Author(s): Pai M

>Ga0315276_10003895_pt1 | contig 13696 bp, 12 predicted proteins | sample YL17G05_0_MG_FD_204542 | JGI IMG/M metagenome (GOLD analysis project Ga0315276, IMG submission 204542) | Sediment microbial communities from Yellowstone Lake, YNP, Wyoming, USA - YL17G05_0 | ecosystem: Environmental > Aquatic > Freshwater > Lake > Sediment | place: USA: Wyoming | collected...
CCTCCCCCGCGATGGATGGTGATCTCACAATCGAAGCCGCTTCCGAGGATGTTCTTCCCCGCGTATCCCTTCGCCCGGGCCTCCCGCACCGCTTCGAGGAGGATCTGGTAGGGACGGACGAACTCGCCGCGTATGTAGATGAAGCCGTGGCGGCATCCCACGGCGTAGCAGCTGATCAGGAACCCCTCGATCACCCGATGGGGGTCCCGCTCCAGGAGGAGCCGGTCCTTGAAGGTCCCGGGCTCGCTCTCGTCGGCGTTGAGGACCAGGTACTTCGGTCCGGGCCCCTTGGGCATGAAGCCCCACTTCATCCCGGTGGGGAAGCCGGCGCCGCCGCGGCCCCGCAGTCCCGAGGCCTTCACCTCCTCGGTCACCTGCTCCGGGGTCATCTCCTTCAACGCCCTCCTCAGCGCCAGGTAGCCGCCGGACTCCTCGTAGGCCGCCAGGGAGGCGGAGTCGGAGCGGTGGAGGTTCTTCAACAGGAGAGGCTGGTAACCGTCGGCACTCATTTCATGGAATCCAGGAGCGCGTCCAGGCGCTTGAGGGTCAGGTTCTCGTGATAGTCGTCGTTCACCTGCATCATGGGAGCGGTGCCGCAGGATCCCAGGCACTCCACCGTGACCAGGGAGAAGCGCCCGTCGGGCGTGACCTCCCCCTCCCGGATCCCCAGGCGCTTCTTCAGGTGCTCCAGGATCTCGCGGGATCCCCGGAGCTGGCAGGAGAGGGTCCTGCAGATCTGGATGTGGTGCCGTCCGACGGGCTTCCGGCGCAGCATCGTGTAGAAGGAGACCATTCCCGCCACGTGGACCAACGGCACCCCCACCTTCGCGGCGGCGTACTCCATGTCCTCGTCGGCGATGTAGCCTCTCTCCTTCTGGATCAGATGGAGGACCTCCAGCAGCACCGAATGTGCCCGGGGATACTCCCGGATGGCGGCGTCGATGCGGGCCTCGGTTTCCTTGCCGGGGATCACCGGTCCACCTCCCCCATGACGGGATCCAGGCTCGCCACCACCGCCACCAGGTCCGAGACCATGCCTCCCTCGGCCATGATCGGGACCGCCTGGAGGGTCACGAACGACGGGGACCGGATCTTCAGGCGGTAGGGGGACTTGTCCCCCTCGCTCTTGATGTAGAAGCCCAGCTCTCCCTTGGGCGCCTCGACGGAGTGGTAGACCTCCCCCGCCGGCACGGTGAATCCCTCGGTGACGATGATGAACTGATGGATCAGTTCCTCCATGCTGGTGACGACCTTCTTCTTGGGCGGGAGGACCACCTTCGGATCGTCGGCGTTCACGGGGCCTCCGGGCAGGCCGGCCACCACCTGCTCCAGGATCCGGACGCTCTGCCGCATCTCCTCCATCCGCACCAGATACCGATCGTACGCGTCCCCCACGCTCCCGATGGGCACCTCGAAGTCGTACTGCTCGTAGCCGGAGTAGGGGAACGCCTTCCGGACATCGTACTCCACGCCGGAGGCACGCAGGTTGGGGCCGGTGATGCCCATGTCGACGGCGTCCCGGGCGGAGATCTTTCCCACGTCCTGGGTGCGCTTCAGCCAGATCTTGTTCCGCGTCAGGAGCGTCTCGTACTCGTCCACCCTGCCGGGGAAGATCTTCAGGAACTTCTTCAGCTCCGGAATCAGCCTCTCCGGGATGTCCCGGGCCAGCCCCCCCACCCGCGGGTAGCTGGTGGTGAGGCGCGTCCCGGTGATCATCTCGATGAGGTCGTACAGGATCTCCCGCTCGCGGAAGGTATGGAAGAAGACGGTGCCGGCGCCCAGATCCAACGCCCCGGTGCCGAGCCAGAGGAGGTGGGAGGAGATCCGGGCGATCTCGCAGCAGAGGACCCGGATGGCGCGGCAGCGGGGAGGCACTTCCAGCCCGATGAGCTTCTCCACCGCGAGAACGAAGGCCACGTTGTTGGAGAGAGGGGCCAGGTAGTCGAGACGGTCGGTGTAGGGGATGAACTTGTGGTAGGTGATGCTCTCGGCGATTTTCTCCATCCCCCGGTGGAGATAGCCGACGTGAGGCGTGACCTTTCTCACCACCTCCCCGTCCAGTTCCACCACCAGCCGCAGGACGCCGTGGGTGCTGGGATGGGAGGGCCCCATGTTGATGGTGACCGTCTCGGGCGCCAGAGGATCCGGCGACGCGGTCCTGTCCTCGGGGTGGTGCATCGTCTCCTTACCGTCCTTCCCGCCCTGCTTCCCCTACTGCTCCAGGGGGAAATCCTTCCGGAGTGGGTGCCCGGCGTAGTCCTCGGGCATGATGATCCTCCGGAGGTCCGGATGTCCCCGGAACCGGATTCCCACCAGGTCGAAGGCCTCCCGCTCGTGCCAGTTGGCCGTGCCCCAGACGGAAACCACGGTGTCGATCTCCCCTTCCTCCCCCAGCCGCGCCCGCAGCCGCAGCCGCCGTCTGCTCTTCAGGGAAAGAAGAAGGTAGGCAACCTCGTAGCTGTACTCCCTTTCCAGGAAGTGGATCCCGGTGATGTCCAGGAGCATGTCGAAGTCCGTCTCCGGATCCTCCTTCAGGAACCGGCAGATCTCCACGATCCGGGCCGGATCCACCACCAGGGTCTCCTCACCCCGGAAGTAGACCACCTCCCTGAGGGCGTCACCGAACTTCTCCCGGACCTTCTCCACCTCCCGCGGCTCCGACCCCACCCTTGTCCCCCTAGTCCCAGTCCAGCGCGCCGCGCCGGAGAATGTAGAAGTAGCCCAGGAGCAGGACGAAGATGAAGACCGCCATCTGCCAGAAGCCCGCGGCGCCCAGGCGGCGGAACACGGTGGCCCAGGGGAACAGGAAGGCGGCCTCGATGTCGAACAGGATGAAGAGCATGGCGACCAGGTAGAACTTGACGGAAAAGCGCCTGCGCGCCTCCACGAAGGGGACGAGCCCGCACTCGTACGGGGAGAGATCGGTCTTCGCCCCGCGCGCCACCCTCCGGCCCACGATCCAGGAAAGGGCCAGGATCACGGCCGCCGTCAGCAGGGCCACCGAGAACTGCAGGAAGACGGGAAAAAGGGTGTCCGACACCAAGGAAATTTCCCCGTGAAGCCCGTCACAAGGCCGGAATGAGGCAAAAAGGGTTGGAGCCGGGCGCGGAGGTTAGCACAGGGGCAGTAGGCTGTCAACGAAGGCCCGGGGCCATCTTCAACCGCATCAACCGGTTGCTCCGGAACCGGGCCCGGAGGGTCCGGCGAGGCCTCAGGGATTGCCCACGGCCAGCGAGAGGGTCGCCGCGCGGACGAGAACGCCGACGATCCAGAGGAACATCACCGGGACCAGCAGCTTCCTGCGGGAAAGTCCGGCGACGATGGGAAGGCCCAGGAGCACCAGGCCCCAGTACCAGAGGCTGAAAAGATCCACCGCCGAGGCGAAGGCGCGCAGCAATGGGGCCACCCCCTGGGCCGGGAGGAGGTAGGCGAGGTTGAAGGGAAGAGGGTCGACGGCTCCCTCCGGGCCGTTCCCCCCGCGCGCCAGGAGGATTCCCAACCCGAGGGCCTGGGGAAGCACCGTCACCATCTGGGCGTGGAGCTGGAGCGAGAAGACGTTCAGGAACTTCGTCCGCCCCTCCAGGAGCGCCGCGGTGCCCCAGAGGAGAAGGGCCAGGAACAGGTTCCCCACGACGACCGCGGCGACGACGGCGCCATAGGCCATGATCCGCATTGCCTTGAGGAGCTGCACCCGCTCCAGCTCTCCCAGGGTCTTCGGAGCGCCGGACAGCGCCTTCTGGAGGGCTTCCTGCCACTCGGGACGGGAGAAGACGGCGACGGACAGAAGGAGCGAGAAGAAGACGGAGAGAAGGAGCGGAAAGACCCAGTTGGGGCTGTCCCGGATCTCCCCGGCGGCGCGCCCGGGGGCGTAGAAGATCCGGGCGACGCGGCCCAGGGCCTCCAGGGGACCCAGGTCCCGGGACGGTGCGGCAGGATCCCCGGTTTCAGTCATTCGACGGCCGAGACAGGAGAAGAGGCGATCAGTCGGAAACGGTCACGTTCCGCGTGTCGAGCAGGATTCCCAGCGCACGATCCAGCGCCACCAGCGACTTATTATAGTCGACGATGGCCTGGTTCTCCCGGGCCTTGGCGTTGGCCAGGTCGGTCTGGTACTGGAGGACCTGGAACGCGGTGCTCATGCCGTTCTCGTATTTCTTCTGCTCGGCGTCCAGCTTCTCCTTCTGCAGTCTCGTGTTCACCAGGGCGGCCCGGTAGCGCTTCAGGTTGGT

India continues to have the highest number of TB cases in the world, and over 2 million cases are reported in India every year. The private sector in India is an important source of TB care with over 50% of TB patients seeking TB treatment in the private health sector. Early and accurate diagnosis is the first critical step in controlling TB. All persons with cough lasting two weeks or more, or with unexplained chronic fever and/or weight loss should be evaluated for TB. For pulmonary TB, Sputum is the most critical sample for laboratory testing. Although blood is a popular sample in the Indian private sector, there is no accepted, valid blood test for pulmonary TB. There are three accepted, validated sputum tests for active TB: Sputum smear microscopy for acid-fast bacilli; molecular or nucleic acid amplification test (NAAT); and culture. Chest radiography is useful but is not specific for the diagnosis of pulmonary TB. Therefore, chest radiography cannot provide a conclusive diagnosis on its own, and needs to be followed by sputum testing. If sputum smears and NAATs are negative, and TB is still suspected, cultures are the most sensitive tests available for TB. Culture is therefore very useful in diagnosing smear-negative TB; and drug-resistant TB. Blood-based antibody tests (eg, IgG/IgM tests) and Interferon-gamma release assays (eg, TB Gold) are not accurate and should not be used for pulmonary TB diagnosis. In fact, use of serodiagnostic tests for TB is banned by the Government of India.